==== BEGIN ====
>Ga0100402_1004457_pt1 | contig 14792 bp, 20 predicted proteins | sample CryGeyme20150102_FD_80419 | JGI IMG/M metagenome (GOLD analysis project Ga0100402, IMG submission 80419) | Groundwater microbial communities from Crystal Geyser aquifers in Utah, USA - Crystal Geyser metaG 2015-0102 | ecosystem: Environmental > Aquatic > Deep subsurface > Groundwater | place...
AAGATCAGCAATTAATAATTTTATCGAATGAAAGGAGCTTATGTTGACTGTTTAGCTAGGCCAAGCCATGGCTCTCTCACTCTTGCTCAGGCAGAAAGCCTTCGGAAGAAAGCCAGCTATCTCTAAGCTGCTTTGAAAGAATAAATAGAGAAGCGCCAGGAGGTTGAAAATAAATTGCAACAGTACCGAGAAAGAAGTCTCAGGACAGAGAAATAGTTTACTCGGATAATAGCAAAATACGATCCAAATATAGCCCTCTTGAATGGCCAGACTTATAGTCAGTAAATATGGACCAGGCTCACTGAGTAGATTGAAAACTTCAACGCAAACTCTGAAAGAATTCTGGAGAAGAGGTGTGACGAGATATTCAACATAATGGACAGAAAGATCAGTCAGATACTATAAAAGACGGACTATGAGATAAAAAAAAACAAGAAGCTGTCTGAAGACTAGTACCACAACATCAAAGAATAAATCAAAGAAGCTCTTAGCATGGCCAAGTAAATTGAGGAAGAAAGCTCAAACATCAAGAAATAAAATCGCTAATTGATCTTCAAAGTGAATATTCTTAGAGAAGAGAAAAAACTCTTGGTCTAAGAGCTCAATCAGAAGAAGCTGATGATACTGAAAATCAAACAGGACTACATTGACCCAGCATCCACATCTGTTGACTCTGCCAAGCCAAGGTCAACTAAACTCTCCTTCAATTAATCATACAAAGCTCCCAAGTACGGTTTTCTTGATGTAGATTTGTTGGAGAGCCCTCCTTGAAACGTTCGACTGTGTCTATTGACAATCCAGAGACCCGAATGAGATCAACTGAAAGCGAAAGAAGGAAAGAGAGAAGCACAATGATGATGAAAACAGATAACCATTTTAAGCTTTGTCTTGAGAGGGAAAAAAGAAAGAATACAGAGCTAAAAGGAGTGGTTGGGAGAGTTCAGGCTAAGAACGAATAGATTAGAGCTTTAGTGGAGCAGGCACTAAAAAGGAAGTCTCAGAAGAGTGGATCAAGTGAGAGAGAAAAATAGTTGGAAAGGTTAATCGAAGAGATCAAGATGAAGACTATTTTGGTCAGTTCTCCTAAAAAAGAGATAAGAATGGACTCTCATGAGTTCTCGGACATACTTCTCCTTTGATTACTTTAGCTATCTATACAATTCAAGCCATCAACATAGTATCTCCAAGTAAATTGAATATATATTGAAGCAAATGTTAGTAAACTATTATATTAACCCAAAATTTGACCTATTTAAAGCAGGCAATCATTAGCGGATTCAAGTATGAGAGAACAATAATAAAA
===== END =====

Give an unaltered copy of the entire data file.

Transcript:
>Ga0100402_1004457_pt1 | contig 14792 bp, 20 predicted proteins | sample CryGeyme20150102_FD_80419 | JGI IMG/M metagenome (GOLD analysis project Ga0100402, IMG submission 80419) | Groundwater microbial communities from Crystal Geyser aquifers in Utah, USA - Crystal Geyser metaG 2015-0102 | ecosystem: Environmental > Aquatic > Deep subsurface > Groundwater | place...
AAGATCAGCAATTAATAATTTTATCGAATGAAAGGAGCTTATGTTGACTGTTTAGCTAGGCCAAGCCATGGCTCTCTCACTCTTGCTCAGGCAGAAAGCCTTCGGAAGAAAGCCAGCTATCTCTAAGCTGCTTTGAAAGAATAAATAGAGAAGCGCCAGGAGGTTGAAAATAAATTGCAACAGTACCGAGAAAGAAGTCTCAGGACAGAGAAATAGTTTACTCGGATAATAGCAAAATACGATCCAAATATAGCCCTCTTGAATGGCCAGACTTATAGTCAGTAAATATGGACCAGGCTCACTGAGTAGATTGAAAACTTCAACGCAAACTCTGAAAGAATTCTGGAGAAGAGGTGTGACGAGATATTCAACATAATGGACAGAAAGATCAGTCAGATACTATAAAAGACGGACTATGAGATAAAAAAAAACAAGAAGCTGTCTGAAGACTAGTACCACAACATCAAAGAATAAATCAAAGAAGCTCTTAGCATGGCCAAGTAAATTGAGGAAGAAAGCTCAAACATCAAGAAATAAAATCGCTAATTGATCTTCAAAGTGAATATTCTTAGAGAAGAGAAAAAACTCTTGGTCTAAGAGCTCAATCAGAAGAAGCTGATGATACTGAAAATCAAACAGGACTACATTGACCCAGCATCCACATCTGTTGACTCTGCCAAGCCAAGGTCAACTAAACTCTCCTTCAATTAATCATACAAAGCTCCCAAGTACGGTTTTCTTGATGTAGATTTGTTGGAGAGCCCTCCTTGAAACGTTCGACTGTGTCTATTGACAATCCAGAGACCCGAATGAGATCAACTGAAAGCGAAAGAAGGAAAGAGAGAAGCACAATGATGATGAAAACAGATAACCATTTTAAGCTTTGTCTTGAGAGGGAAAAAAGAAAGAATACAGAGCTAAAAGGAGTGGTTGGGAGAGTTCAGGCTAAGAACGAATAGATTAGAGCTTTAGTGGAGCAGGCACTAAAAAGGAAGTCTCAGAAGAGTGGATCAAGTGAGAGAGAAAAATAGTTGGAAAGGTTAATCGAAGAGATCAAGATGAAGACTATTTTGGTCAGTTCTCCTAAAAAAGAGATAAGAATGGACTCTCATGAGTTCTCGGACATACTTCTCCTTTGATTACTTTAGCTATCTATACAATTCAAGCCATCAACATAGTATCTCCAAGTAAATTGAATATATATTGAAGCAAATGTTAGTAAACTATTATATTAACCCAAAATTTGACCTATTTAAAGCAGGCAATCATTAGCGGATTCAAGTATGAGAGAACAATAATAAAA